Night Horn English|
Cor de Nuit French
The name Nachthorn has been used over the centuries for at least three different stops:
According to Grove and Williams, in the 1500's it was frequently a type of Cornet mixture, especially in the Netherlands and northern France.
One common form is a stopped flute of very wide scale, a cross between a Quintaten and a Gedeckt, having a tone that some sources describe as somewhat horn-like. It was found at 4' and 2' pitch, and made of wood or metal. Wedgwood gives it a low cut-up. Grove and Williams date this form from the time of Praetorius (around 1600), and Williams puts it also in 18th century Austria. Skinner used this form, describing its tone as being suggestive of a hoot-owl. A synonym for this form may be Nachthorngedackt.
The other common form is an open flute of very wide scale, wider than any other stop according to Williams and Maclean. It generally has a low, narrow mouth, which gives it a soft voice in spite of its large scale. Grove and Williams date this form from the 17th century, where it was used as a solo stop in either manual and pedal. This seems to be the most common contemporary form of the stop.
Other forms have also been cited: a large-scale Rohrflöte with small chimneys (Williams), slightly conical (Irwin), and a reed (Wedgwood). Irwin claims that it is sometimes tuned as a slow celeste (see Cor de Nuit Celeste), and that it is sometimes found at 5-1/3' and 2-2/3' pitch, though no mutation examples are known. While most sources translate Nachthorn as �night horn�, Williams suggests that the name may derive from Nach-horn or Nachsatz (nach = �behind�), a stop taken from the Hintersatz (blockwerk). Most sources consider Cor de Nuit and Nachthorn to be synonymous, but some make a distinction; see Cor de Nuit.See also Hoorn.
Osiris contains well over 300 examples of Nachthorn, most at 4' or 2' pitch, some at 8' or 1' pitch, and a handful at 16' from German organs of the early 20th century. Of Nachthoorn there are twenty examples: two at 8' (both 20th century), nine at 4', seventeen at 2', and two at 1'. There are eight examples of Night Horn at 4', five examples at 2', and one at 8'. Osiris contains one example each of Nachthornbass and Nachtschall. No examples of Nachthornchen are known. Contributions welcome.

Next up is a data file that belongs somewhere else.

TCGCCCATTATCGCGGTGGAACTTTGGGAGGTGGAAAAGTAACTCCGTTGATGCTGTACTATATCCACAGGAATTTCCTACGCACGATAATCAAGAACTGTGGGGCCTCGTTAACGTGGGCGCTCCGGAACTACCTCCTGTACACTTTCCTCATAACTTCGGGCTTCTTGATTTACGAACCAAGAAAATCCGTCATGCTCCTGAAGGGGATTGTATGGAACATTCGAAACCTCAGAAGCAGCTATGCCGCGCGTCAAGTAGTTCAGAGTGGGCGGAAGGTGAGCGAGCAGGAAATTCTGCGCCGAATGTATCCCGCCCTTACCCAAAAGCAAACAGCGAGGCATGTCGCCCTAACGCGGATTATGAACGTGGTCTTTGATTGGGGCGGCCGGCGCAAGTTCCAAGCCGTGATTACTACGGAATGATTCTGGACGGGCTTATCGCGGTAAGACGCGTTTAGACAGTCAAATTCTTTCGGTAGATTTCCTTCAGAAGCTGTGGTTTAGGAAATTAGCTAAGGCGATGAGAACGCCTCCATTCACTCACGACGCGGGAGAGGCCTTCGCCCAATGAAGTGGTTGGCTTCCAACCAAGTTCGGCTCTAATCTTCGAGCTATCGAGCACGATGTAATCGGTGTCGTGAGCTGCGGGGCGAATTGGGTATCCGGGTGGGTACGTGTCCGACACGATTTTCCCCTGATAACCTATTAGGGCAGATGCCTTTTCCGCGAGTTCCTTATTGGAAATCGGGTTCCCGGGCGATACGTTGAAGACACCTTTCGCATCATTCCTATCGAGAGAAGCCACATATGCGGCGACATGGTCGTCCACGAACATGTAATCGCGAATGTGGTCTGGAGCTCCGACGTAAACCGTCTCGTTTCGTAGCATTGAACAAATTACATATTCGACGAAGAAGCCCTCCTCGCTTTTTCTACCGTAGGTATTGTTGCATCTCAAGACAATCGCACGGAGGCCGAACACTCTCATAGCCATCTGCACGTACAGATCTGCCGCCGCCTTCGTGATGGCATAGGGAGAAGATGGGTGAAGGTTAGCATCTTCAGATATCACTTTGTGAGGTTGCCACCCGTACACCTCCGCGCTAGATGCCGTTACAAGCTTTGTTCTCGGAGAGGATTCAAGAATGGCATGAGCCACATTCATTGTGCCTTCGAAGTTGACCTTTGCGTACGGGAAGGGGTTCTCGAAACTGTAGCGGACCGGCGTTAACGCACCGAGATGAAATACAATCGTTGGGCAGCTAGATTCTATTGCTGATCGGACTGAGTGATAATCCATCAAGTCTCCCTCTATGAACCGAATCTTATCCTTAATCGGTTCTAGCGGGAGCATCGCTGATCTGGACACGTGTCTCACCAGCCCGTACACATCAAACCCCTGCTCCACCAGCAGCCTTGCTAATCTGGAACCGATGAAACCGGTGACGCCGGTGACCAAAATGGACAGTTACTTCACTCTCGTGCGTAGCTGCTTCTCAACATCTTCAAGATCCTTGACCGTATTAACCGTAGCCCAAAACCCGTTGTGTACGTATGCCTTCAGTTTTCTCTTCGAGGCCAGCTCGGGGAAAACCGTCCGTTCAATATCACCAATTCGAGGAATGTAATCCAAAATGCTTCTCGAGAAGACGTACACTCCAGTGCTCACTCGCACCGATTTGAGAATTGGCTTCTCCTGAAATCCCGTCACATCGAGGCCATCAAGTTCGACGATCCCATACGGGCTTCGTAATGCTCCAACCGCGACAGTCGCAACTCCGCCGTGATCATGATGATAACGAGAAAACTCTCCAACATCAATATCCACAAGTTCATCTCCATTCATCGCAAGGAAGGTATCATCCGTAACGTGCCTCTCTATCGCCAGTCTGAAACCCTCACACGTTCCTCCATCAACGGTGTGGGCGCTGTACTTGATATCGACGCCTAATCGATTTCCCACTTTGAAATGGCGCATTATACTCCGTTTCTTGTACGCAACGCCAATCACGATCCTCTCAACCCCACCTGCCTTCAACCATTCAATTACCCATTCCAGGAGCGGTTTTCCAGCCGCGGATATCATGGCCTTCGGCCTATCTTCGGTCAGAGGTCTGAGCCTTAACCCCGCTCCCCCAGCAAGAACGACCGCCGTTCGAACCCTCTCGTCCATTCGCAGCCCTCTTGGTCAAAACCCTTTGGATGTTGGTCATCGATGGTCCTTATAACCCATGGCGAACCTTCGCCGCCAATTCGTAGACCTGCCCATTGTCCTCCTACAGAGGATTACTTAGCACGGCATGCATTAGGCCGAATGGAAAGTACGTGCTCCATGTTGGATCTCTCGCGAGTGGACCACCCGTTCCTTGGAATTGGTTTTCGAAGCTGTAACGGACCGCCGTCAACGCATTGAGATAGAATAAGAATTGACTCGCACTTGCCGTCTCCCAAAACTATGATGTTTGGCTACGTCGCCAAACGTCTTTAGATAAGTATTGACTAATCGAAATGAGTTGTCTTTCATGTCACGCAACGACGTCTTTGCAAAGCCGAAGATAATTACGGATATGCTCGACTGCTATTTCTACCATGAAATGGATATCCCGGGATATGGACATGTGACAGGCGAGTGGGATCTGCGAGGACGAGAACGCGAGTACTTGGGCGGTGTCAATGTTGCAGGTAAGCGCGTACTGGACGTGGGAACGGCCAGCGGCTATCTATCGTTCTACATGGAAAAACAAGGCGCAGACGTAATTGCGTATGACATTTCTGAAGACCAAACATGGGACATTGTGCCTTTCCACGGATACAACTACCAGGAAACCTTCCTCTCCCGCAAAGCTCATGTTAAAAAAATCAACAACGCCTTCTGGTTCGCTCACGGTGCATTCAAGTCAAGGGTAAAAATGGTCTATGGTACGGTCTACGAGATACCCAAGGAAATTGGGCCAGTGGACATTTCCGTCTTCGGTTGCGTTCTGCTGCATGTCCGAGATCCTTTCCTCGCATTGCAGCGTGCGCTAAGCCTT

Nachthoorn 1', Borstwerk; St. Michael's Church (Grote Kerk), Zwolle, Netherlands; Schnitger 1721. This is the earliest known example of this name.
Nachthoorn 2', Bovenwerk; Grote Kerk, Leeuwarden, Netherlands; Müller 1724-27.
Nachthoorn 4', Hoofdwerk; Evangelisch Lutherse Kerk, Den Haag, Netherlands; Batz 1762.
Nachthorn 4', Pedal; Katherinenkirche, Hamburg, Germany; Stellwagen 1543. May have been added later.
Nachthorn 4', Pedal; Marienkirche, Stralsund, Germany; Stellwagen 1653-59.
Nachthornbass 2', Pedal; Lorenzkirche, Nürnberg, Germany; Steinmeyer 1937.
Nachtschall 2', Pedal; Cathedral, Oliwa, Poland; Wulf & Dalitz 1763-93. May be a reed.
Night Horn 4', Great; South Congregational Church, Boston, Massachusetts, USA; Hook 1868.
Night Horn 4', Great; Grace Episcopal Church, St. Francisville, Louisiana, USA; Pilcher 1860, 1886. This is the earliest known example of this name.
Pastorita 8', Positif; Église Saint-Frédéric, Drummondville, Québec, Canada; Casavant 1931. This is the only known example of this name.
See the Sound Files appendix for general information.
|Nachthorn 8', Pedal||First Baptist Church, Riverside, California, USA||Schantz, 1966||arpeggio|
|Nachthorn 4' (ext), Pedal||First Baptist Church, Riverside, California, USA||Schantz, 1966||arpeggio|
|Nachthorn 4', Pedal||Culver Academies, Indiana, USA||Fabry 1982-85; Schopp pipes||arpeggio||St. Anne|
Original website compiled by Edward L. Stauff. For educational use only.|
Nachthorn.html - Last updated 21 August 2009.